George the Poet releases film with Equality and Human Rights Commission ahead of Great Get Together

Posted On: 
15th June 2017

Spoken-word artist and rapper George the Poet has released a new film, in partnership with the Equality and Human Rights Commission, in an attempt to help fight hate crime ahead of The Great Get Together – a weekend of community celebrations inspired by Jo Cox who was killed in June last year.

The launch of the film comes at a time when police forces in Manchester and London have both reported spikes in incidents of hate crime following the recent terror attacks. 

The film, which is available to view on the Commission’s website, as well as their Facebook and Twitter channels, sees George perform a two minute poem about what hate crime means to him and encourages the public to report any incidents.

Speaking about the piece, George said: "During times like these it's important to hold on to the values of fairness and respect that distinguish us as humans.”

The release comes as Chair of the Equality and Human Rights Commission, David Isaac, warns of the danger of heading back to a “them and us” society that could damage community cohesion and asks people to come together to challenge acts of harassment, hostility and hatred and uphold the strong British values of tolerance and respect.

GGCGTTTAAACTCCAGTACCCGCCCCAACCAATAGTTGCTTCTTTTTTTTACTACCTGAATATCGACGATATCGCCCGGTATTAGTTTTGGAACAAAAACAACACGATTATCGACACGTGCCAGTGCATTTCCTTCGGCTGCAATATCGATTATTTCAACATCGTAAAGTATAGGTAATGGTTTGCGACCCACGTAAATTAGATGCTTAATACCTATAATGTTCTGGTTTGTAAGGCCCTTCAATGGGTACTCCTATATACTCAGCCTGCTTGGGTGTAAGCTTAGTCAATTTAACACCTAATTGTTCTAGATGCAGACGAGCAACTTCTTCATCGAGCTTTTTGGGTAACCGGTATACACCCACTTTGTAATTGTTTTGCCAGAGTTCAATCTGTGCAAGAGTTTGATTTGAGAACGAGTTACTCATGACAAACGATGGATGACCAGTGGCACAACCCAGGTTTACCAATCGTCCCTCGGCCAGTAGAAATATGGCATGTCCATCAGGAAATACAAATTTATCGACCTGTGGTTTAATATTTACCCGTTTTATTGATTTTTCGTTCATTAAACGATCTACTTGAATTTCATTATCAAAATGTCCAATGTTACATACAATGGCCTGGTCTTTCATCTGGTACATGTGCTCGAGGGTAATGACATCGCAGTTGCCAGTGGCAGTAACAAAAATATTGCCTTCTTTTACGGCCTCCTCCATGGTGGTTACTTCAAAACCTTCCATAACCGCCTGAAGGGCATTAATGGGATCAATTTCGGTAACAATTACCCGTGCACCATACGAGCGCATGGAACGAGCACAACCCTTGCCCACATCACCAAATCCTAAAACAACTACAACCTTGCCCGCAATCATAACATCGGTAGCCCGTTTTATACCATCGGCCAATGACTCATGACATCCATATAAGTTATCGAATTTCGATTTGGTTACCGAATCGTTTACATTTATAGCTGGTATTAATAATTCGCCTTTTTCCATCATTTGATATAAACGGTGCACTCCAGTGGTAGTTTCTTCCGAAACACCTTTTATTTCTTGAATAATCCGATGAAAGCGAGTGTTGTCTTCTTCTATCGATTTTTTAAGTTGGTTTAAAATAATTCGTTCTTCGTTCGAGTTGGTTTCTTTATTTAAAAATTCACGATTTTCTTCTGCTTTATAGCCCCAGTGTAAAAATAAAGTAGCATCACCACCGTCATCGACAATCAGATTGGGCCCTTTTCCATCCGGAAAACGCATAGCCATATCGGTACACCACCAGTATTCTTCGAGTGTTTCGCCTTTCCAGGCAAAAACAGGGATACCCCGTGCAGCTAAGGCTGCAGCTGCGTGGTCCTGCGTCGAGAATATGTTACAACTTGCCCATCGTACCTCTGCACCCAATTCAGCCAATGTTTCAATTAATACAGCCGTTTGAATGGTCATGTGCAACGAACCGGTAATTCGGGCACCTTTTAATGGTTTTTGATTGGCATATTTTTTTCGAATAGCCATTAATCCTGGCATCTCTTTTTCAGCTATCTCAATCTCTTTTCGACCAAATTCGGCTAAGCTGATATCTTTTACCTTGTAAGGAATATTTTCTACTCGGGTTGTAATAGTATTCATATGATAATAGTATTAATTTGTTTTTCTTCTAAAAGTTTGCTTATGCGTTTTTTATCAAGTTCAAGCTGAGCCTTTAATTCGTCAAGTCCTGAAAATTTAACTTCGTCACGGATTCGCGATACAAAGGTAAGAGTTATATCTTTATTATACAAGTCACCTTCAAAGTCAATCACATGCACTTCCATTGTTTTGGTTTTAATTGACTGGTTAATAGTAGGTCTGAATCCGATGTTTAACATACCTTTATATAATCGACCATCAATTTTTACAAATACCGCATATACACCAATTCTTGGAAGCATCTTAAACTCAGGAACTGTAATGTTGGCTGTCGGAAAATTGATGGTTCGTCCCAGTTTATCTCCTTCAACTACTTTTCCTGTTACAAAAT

Mr Isaac said: “The recent attacks have shocked and saddened us all. We need to stand together and show the people who want to divide us that we are united. We will not go back to a ‘them and us’ culture where distrust and hate exist and the best way to help end prejudice is by talking to each other and understanding our various communities. The Commission is calling for a zero tolerance approach to hostility and hatred and I would urge anyone who experiences or witnesses hate crime to report it.”

He continued: “As George says in his poem, this really is ‘a time that defines us’ and that is why I have been asking what kind of country do we want Britain to be? We will be pushing the government to implement an effective system of hate crime legislation and show leadership in coordinating how public bodies such as the police, local authorities and education providers work together to tackle this problem.”

Although the recent focus has been on hate crime towards immigrants and ethnic minorities, it is also often directed at disabled people and the LGB&T community. George’s film is just one element of a wider programme of hate crime work being carried out by the Commission.

The vast majority of hate incidents went unreported last year. The Commission is calling on the government to further improve the criminal justice response to hate crime, calling for an end to the two-tier justice system which has created a hierarchy of hate crime, and better support for victims and witnesses. The Commission asks for:

  • the laws and systems for regulating and monitoring hate crime to be more robust, coherent and better coordinated;
  • the effectiveness and evaluation of data to inform progress; and
  • appropriate support for victims and witnesses of hate crime.

To find out more about the Commission, hate crime and how to report it, visit www.equalityhumanrights.com/hatecrime